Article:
The last time I took a long-haul sleeper train, I was 6 years old. I traveled from Cleveland, Ohio to Pueblo, Colorado with my aunt and cousin to visit grandma. It was also winter, and if I recall correctly, the pipes froze around Chicago and there was no cold water. Being so young, I don’t remember much except vague memories of hanging out in the dining car and generally watching the world go by out the window.
Yesterday, we left Butterworth, the mainland town in Malaysia across from Palau Penang, on a two car train heading north. When we crossed the border into Thailand, we stopped at an immigration point and all got off in order to get our Malaysian exit and ThaI arrival passport stamps. We stopped again a few miles later at Hat Yai to join up with the rest of the northbound train to Bangkok.
Much of the Malaysian scenery seemed to be of construction along the track. Once we entered Thailand, rice fields and small villages were much more picturesque. Somewhere along the peninsula, we saw our first karsts – dramatic limestone mountains which appear to be vertically thrust up from the earth like Superman’s crystal Fortress of Solitude. In truth, they are eroded formations from long ago when the entire area was under the sea. Unlike any hills I have ever seen, they seem like they were created using giant versions of those metal dropped pin toys that are used to recreate hands and faces as silvered silhouettes.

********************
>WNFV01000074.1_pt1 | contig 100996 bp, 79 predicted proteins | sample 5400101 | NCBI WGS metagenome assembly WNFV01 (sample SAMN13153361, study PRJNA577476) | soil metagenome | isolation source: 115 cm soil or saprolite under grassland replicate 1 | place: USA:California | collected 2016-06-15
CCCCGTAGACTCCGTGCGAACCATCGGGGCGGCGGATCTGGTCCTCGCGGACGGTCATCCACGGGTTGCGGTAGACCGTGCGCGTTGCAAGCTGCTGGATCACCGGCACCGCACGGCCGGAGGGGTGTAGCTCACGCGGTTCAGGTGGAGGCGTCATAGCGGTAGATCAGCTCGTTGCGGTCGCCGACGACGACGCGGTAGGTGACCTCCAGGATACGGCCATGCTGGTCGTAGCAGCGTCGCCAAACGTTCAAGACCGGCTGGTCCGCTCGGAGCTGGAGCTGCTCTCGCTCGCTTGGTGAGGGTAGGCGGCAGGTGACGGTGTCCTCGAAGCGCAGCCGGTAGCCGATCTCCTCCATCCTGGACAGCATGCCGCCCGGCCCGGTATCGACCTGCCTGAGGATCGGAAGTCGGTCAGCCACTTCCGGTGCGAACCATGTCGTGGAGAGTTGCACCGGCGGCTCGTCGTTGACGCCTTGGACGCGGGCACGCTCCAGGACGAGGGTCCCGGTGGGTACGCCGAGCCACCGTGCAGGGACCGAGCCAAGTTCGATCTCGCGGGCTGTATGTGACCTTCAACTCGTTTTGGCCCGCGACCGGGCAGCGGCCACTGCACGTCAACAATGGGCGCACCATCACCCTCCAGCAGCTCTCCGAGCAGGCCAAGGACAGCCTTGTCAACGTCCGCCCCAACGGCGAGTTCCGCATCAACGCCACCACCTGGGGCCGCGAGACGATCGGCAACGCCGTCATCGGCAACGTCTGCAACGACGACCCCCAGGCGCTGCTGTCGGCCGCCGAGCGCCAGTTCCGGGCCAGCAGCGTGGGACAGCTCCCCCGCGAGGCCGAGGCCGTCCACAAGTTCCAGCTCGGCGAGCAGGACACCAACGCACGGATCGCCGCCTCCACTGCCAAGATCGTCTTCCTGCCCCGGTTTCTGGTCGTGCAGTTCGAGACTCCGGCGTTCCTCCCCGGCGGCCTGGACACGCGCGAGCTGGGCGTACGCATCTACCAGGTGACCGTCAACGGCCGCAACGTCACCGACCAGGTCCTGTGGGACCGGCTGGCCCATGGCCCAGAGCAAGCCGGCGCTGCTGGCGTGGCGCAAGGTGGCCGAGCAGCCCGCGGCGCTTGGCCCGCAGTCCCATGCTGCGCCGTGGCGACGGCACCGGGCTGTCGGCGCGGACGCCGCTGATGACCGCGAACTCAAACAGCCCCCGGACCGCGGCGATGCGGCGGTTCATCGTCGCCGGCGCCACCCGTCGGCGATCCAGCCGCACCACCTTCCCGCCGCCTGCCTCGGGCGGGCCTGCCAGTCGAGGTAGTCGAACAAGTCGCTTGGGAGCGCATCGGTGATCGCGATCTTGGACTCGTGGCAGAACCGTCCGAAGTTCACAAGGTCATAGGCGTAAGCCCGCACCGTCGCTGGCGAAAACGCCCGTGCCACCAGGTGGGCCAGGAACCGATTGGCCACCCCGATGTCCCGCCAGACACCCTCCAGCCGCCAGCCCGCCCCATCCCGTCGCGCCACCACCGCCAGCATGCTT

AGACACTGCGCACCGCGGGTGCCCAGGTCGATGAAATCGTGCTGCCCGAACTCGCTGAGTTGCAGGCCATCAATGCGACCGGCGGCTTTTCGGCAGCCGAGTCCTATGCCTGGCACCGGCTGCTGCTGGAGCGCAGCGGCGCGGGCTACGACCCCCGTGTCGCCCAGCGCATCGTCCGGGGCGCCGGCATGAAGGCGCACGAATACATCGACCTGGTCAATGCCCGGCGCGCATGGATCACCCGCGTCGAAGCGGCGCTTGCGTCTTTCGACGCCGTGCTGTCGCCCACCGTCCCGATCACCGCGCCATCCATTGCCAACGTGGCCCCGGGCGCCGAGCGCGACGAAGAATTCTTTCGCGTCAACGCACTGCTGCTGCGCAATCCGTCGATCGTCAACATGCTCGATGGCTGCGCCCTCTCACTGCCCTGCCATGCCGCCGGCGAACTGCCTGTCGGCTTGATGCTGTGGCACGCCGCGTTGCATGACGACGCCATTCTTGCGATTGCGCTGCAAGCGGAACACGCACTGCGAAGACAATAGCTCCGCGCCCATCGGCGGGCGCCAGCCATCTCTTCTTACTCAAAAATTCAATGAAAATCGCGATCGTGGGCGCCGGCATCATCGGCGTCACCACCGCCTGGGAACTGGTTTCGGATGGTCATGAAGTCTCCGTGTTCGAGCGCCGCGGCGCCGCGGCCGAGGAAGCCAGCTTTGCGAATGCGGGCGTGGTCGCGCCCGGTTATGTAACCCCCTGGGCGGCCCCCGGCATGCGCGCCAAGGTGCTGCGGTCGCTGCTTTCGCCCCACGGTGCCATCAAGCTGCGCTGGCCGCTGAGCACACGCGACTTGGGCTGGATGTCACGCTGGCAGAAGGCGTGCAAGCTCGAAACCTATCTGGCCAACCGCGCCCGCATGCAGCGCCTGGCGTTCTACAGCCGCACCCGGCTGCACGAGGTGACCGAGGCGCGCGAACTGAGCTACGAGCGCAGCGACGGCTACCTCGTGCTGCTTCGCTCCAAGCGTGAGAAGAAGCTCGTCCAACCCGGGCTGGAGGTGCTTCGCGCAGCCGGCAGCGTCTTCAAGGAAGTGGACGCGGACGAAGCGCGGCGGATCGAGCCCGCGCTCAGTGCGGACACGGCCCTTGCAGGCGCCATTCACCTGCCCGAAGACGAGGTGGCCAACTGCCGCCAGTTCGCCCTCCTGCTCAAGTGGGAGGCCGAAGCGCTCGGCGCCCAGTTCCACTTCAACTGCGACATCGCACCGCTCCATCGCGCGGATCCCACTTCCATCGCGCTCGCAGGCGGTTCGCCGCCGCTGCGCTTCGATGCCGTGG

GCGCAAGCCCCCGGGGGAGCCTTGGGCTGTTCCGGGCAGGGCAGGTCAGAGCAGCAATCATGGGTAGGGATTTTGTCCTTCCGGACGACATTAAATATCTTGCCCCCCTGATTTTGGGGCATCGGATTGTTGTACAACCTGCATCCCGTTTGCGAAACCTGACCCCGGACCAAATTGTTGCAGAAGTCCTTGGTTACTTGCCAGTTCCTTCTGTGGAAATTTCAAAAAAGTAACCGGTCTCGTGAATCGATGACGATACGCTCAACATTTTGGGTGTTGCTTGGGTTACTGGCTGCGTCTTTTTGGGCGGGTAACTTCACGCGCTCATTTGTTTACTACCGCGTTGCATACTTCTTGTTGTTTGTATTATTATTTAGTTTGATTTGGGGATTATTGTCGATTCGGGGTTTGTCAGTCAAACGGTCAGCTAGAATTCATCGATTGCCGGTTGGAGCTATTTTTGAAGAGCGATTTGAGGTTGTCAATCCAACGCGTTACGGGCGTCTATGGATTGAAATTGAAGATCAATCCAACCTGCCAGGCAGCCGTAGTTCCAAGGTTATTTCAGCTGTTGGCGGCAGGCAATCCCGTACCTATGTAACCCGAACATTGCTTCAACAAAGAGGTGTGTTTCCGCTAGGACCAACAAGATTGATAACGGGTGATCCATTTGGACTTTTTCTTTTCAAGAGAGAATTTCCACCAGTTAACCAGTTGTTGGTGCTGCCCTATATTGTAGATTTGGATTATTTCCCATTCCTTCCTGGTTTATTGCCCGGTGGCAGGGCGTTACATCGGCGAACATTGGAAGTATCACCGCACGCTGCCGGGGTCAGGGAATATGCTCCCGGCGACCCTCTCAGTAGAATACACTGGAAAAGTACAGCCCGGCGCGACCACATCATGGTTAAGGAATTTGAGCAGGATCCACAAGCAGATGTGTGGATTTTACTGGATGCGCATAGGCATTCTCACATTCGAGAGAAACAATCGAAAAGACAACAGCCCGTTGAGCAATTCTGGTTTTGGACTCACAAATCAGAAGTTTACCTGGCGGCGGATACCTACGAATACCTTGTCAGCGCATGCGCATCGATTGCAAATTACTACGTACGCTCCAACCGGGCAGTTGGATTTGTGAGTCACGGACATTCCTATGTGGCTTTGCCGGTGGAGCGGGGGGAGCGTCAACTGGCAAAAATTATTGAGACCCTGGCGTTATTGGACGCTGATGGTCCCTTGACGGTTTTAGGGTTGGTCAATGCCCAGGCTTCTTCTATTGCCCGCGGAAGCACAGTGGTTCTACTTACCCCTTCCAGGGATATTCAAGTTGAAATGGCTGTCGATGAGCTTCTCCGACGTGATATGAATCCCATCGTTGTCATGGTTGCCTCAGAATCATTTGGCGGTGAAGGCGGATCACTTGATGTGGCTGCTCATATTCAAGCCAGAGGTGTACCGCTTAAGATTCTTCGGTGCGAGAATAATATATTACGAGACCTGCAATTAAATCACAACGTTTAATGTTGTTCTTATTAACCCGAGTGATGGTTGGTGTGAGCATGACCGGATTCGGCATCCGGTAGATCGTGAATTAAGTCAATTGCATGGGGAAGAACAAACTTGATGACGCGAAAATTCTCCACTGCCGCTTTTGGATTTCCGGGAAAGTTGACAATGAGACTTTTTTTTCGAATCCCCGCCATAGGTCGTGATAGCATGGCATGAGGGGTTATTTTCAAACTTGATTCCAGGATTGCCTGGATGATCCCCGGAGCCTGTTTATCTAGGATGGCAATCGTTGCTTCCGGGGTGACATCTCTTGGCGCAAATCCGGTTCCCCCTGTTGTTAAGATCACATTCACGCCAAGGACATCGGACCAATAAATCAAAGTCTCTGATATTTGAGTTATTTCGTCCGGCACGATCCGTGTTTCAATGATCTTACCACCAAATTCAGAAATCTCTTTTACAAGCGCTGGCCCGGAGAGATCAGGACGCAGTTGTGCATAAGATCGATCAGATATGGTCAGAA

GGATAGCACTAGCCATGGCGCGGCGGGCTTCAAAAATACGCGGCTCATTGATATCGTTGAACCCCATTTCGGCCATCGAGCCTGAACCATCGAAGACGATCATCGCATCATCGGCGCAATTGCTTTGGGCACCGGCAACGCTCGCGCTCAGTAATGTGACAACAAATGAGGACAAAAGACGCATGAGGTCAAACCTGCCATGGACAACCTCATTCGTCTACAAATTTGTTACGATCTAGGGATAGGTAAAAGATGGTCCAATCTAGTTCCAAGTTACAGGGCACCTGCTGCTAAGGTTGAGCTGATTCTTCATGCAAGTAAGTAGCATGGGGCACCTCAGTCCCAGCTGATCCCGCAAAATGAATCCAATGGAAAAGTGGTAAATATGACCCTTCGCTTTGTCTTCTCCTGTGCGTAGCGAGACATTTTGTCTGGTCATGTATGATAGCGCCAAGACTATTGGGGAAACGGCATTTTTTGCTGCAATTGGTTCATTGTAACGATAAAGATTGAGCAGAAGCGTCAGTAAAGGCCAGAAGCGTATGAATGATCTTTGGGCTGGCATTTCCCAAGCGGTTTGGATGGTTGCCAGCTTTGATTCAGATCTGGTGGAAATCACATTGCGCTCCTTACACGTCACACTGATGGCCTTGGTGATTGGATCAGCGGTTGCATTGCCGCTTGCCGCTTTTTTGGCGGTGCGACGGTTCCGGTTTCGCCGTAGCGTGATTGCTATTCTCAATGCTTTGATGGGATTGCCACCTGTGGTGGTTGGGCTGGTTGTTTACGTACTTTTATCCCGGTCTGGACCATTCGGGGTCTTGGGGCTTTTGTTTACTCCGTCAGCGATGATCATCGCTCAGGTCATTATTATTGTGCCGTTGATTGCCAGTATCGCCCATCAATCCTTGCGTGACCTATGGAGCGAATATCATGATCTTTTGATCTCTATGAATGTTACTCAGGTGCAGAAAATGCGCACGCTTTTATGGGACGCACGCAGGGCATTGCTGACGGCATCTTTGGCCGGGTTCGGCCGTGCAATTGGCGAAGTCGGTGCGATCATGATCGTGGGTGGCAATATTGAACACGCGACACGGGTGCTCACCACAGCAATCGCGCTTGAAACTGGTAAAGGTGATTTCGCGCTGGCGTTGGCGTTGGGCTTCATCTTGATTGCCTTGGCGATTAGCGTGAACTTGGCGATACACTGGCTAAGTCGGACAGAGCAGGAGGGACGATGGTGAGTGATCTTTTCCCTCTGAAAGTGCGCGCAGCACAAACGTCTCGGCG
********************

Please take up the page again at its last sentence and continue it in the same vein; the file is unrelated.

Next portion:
A couple hours after sunset, dinner was served with real plates and silverware; cashew chicken with a delicious chicken curry. Afterwards, the train staff came through to convert the seats into beds, lowering the much smaller upper bunks down into position, and drawing the light blue privacy curtains across each one.
During the night, the train stopped next to a densely packed and brightly lit festival. The local equivalent of a traveling carnival, there were food vendors and people milling about. Revelers waved and beckoned us to get off the train and join them. We wished that we could have. After a decent night’s sleep, we awoke to more rice paddies, small villages, and temples. The closer we got to Bangkok, the villages turned into towns and cities, the temples grew in size, and everywhere there is always more rice.
30 years later, the joy at watching the world go by out the window is no less. What would have been the snow-covered midwest of America is now the rich tropical green of Thailand. Both can be beautiful. A few hours after arriving in Bangkok, we board yet another sleeper train to Laos, gaining just over 13 degrees of latitude in 2 days. We will be taking several more long train rides during the trip, and I’m looking forward to seeing more of Southeast Asia out of their large windows.